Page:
The Marshalls did not exclude William and Rebecca. They embraced them. This is made clear by a number of publicly available documents, and also by a number of privately owned documents.
William Henry Drake (later Sir William Henry Drake K.C.B.), was Charles Henry Marshall’s father-in-law. Drake’s journal entries show a rich engagement with the wider Marshall family, including William and Rebecca Marshall. In the entries for the period surrounding the wedding of Charles and Charlotte in 1857, we see multiple social interactions with William and Rebecca Marshall and their children, both in London and in Devon. Charles and Charlotte even invited William Marshall and his sons Charles William and Alfred to their farewell dinner at Drapers Hotel (Drake 1854-1867; Stevens 2000, 78):
Augt. 19. Mr. & Mrs. W. Marshall of Clapham called.
Augt. 26. Took N.B. Debentures to Village & at 9.40 left Paddington by express Lu, C.A.D.D., Laura, Mr. C.M. & I. Col. Mayow got in at Highbridge. Arrived at Starcross Station 3 & at Kenton Cottage 3. Mrs. Furse, Miss L. Marshall, Miss Agnes & Mabel, Master Alfred. Walked in garden. Whist.
Paddington: Henry, his wife, Louisa, his daughters, Charlotte Augusta Dring and Laura Mary, and Mr. Charles Marshall left Paddington.
Highbridge: Possibly Col. George Wynell Mayow (1808-1873).
Kenton Cottage: William Marshall’s aunt, Elizabeth (Eliza) Furse (neé Marshall) (1773-1858), William Marshall’s sister, Louisa Maria Marshall (~1818-1907), William and Rebecca Marshall’s children, Agnes (1845-1894), Mabel Louisa (later Guillebaud) (1850-1912), and Alfred.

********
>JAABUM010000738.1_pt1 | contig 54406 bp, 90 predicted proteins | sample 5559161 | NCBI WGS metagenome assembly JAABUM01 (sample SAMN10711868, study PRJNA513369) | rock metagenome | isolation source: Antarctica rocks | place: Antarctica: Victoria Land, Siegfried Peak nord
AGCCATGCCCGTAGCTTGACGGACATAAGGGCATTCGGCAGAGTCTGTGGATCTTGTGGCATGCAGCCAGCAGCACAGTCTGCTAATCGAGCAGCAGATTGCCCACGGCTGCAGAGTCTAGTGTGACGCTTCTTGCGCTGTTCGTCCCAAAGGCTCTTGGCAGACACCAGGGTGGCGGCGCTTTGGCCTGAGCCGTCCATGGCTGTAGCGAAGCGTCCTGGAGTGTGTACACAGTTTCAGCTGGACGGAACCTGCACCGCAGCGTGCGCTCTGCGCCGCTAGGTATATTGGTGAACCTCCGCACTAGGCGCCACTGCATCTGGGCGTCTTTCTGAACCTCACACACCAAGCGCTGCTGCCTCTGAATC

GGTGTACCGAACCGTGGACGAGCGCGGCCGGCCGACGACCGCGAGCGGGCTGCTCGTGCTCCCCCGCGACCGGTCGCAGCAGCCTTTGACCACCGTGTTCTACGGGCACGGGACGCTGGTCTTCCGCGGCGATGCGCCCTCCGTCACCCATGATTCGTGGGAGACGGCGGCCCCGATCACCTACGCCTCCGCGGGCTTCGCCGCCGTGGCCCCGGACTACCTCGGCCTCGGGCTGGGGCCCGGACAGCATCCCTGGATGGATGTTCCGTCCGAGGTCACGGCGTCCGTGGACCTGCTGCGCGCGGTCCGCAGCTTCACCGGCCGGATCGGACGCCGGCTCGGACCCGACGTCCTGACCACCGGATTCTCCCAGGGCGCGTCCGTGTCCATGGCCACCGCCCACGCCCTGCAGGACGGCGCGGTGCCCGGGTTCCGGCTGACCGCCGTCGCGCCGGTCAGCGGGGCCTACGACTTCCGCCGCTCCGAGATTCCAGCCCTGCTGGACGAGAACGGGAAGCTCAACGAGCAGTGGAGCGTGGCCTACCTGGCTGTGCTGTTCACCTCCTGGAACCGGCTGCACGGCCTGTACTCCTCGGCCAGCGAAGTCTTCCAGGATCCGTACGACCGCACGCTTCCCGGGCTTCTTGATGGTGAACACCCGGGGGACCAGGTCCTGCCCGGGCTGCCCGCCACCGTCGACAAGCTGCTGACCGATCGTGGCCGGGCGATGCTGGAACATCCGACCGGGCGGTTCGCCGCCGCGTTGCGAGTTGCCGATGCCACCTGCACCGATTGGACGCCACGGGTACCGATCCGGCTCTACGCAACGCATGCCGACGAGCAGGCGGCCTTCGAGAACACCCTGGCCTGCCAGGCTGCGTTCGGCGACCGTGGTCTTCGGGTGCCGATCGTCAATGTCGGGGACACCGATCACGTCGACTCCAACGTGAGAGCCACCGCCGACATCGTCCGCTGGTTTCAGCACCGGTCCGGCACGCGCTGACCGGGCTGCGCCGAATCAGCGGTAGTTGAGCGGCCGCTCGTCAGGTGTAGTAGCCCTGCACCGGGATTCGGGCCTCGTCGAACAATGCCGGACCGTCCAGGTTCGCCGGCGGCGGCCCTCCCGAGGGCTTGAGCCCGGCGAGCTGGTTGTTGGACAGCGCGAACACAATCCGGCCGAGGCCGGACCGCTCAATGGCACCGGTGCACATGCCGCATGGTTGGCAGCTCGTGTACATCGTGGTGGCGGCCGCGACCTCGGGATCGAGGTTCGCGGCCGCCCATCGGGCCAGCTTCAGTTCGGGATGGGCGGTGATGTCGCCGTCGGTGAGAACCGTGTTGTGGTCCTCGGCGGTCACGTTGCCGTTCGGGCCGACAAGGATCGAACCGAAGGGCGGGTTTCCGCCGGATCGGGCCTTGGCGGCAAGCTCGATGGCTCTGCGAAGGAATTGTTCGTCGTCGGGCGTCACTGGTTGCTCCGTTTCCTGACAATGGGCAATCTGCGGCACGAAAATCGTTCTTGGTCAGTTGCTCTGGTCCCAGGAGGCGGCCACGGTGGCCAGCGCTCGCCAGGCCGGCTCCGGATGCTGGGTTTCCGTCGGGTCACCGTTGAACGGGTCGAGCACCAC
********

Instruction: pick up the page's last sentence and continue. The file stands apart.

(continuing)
Louisa Maria Marshall was still living with her Marshall aunt – one of those who had rallied around when she and her siblings had been orphaned in 1828. She was looking after her nieces and nephew for the summer holiday.
Coase commented on Alfred visiting his aunt for summer (Coase 1994, 135). His comment was based on the note to Keynes from Mary Paley Marshall in which she wrote:
In fact he [Alfred] was so overworked at school & by his father, that his life was saved by his Aunt Louise [sic] with whom he spent his long summer holidays at Kenton Cottage, near Dawlish. She gave him a boat & a gun & a pony, & by the end of the summer he returned home brown and well.
(M.P. Marshall 1924)
It is clear that Alfred’s great-aunt was also part of this support for him. The Marshalls did not forget Alfred’s grandfather, William, or his family.
Augt. 28. The Misses Collins (3) called. Letter from Louisa. Note from C.G. & Times. Lu wrote Louisa & I to my Mother. We all went by railway to Torquay Regatta. On board the Rev. Mr. Sayer’s Yatch [sic]. Back at Kenton about 8 p.m.
The three Misses Collins were daughters of William Marshall’s aunt, Mary Collins (née Marshall) (~1766-1808), wife of Richard Collins (~1750-1847). They were Lucy (1797-1866), Frances (1802-1866), and Marianne (1805-1890).
The letter was from Henry’s daughter, Louisa Maria Drake (later Lathbury) (1836-1876).
The note was from Henry’s father, Commissary General John Drake (1782-1867). Louisa Drake wrote to Louisa Maria and Henry wrote to his mother, Maria Drake (née Story) (1783-1876).
Augt. 30. Sunday. Went to Church twice. Revd. Mr. Dames. Walked thro’ Powderham Park, Castle Belvedere.
Rev. Arthur Longworth Dames (1804-1887), Vicar of Kenton.
The Powderham Estate has been the seat of the Courtenay family as Earls of Devon since the late 1300’s. They had longstanding political, business, and social connections with the Marshall and Benthall families.
Thomas Peregrine Courtenay had been a contemporary of Alfred’s grandfather, William Marshall (1780-1828).